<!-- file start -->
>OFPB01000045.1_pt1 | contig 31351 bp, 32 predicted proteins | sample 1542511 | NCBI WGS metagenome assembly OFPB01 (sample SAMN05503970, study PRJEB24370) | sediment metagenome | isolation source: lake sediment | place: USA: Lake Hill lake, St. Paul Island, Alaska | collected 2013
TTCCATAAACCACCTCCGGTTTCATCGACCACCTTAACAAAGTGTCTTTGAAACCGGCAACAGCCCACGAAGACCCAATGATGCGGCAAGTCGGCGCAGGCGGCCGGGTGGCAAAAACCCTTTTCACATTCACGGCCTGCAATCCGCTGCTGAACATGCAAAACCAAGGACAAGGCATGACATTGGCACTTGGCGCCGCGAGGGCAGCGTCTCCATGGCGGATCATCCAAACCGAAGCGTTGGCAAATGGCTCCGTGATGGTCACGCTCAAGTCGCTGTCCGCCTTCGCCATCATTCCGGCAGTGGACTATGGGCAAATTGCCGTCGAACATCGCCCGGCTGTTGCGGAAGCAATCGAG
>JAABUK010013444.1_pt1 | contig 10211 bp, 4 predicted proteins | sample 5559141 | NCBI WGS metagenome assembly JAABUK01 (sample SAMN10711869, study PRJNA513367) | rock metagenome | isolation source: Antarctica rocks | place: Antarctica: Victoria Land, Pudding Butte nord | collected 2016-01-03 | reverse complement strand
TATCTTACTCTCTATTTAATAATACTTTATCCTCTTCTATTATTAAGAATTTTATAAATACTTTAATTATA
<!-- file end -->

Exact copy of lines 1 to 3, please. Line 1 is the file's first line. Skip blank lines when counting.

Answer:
>OFPB01000045.1_pt1 | contig 31351 bp, 32 predicted proteins | sample 1542511 | NCBI WGS metagenome assembly OFPB01 (sample SAMN05503970, study PRJEB24370) | sediment metagenome | isolation source: lake sediment | place: USA: Lake Hill lake, St. Paul Island, Alaska | collected 2013
TTCCATAAACCACCTCCGGTTTCATCGACCACCTTAACAAAGTGTCTTTGAAACCGGCAACAGCCCACGAAGACCCAATGATGCGGCAAGTCGGCGCAGGCGGCCGGGTGGCAAAAACCCTTTTCACATTCACGGCCTGCAATCCGCTGCTGAACATGCAAAACCAAGGACAAGGCATGACATTGGCACTTGGCGCCGCGAGGGCAGCGTCTCCATGGCGGATCATCCAAACCGAAGCGTTGGCAAATGGCTCCGTGATGGTCACGCTCAAGTCGCTGTCCGCCTTCGCCATCATTCCGGCAGTGGACTATGGGCAAATTGCCGTCGAACATCGCCCGGCTGTTGCGGAAGCAATCGAG
>JAABUK010013444.1_pt1 | contig 10211 bp, 4 predicted proteins | sample 5559141 | NCBI WGS metagenome assembly JAABUK01 (sample SAMN10711869, study PRJNA513367) | rock metagenome | isolation source: Antarctica rocks | place: Antarctica: Victoria Land, Pudding Butte nord | collected 2016-01-03 | reverse complement strand